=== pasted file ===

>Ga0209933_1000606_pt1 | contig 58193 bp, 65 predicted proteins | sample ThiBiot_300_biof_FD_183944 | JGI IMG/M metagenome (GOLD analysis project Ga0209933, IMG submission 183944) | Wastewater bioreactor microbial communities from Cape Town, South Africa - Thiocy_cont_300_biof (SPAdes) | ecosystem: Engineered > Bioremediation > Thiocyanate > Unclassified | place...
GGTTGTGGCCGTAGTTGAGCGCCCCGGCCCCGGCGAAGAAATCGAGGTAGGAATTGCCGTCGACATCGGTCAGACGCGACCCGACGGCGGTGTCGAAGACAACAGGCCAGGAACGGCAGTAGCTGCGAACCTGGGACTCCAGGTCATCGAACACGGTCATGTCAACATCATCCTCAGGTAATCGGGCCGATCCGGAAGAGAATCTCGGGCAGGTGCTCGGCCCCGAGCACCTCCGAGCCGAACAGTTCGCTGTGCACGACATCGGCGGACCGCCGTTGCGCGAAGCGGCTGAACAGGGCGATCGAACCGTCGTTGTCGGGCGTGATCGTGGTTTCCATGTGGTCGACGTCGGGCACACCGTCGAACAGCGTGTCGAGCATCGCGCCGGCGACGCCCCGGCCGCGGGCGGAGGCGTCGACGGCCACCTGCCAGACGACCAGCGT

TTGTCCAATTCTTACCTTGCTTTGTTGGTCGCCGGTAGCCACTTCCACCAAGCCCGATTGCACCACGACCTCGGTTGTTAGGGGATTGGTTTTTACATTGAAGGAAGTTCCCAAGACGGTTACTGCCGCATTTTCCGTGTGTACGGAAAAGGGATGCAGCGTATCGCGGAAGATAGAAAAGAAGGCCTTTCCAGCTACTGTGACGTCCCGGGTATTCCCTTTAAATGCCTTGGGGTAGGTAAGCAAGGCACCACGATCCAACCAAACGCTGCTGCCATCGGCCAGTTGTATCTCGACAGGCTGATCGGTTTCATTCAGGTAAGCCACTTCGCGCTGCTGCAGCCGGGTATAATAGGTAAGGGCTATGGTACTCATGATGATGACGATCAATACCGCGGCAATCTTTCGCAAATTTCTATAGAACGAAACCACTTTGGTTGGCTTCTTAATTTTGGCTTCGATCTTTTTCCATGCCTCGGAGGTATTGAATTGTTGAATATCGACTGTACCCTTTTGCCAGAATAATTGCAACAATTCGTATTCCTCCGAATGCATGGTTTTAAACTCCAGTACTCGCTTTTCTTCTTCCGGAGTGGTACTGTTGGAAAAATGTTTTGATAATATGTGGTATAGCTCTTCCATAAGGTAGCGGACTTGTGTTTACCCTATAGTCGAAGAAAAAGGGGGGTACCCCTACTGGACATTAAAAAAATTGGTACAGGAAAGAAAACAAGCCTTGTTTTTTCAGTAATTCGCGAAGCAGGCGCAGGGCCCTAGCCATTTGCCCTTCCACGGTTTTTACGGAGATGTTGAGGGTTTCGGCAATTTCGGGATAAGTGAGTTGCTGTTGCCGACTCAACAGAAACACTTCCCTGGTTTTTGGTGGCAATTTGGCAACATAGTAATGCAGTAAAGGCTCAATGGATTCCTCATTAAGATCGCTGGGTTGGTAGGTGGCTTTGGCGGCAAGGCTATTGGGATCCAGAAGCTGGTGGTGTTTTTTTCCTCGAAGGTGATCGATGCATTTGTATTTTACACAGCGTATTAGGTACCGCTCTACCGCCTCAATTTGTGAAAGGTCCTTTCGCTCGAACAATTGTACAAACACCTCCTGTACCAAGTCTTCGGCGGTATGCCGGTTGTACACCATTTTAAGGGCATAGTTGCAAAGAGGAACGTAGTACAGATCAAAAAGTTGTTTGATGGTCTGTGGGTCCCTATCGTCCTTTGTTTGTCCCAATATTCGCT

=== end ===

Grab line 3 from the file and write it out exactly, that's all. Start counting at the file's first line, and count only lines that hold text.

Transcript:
TTGTCCAATTCTTACCTTGCTTTGTTGGTCGCCGGTAGCCACTTCCACCAAGCCCGATTGCACCACGACCTCGGTTGTTAGGGGATTGGTTTTTACATTGAAGGAAGTTCCCAAGACGGTTACTGCCGCATTTTCCGTGTGTACGGAAAAGGGATGCAGCGTATCGCGGAAGATAGAAAAGAAGGCCTTTCCAGCTACTGTGACGTCCCGGGTATTCCCTTTAAATGCCTTGGGGTAGGTAAGCAAGGCACCACGATCCAACCAAACGCTGCTGCCATCGGCCAGTTGTATCTCGACAGGCTGATCGGTTTCATTCAGGTAAGCCACTTCGCGCTGCTGCAGCCGGGTATAATAGGTAAGGGCTATGGTACTCATGATGATGACGATCAATACCGCGGCAATCTTTCGCAAATTTCTATAGAACGAAACCACTTTGGTTGGCTTCTTAATTTTGGCTTCGATCTTTTTCCATGCCTCGGAGGTATTGAATTGTTGAATATCGACTGTACCCTTTTGCCAGAATAATTGCAACAATTCGTATTCCTCCGAATGCATGGTTTTAAACTCCAGTACTCGCTTTTCTTCTTCCGGAGTGGTACTGTTGGAAAAATGTTTTGATAATATGTGGTATAGCTCTTCCATAAGGTAGCGGACTTGTGTTTACCCTATAGTCGAAGAAAAAGGGGGGTACCCCTACTGGACATTAAAAAAATTGGTACAGGAAAGAAAACAAGCCTTGTTTTTTCAGTAATTCGCGAAGCAGGCGCAGGGCCCTAGCCATTTGCCCTTCCACGGTTTTTACGGAGATGTTGAGGGTTTCGGCAATTTCGGGATAAGTGAGTTGCTGTTGCCGACTCAACAGAAACACTTCCCTGGTTTTTGGTGGCAATTTGGCAACATAGTAATGCAGTAAAGGCTCAATGGATTCCTCATTAAGATCGCTGGGTTGGTAGGTGGCTTTGGCGGCAAGGCTATTGGGATCCAGAAGCTGGTGGTGTTTTTTTCCTCGAAGGTGATCGATGCATTTGTATTTTACACAGCGTATTAGGTACCGCTCTACCGCCTCAATTTGTGAAAGGTCCTTTCGCTCGAACAATTGTACAAACACCTCCTGTACCAAGTCTTCGGCGGTATGCCGGTTGTACACCATTTTAAGGGCATAGTTGCAAAGAGGAACGTAGTACAGATCAAAAAGTTGTTTGATGGTCTGTGGGTCCCTATCGTCCTTTGTTTGTCCCAATATTCGCT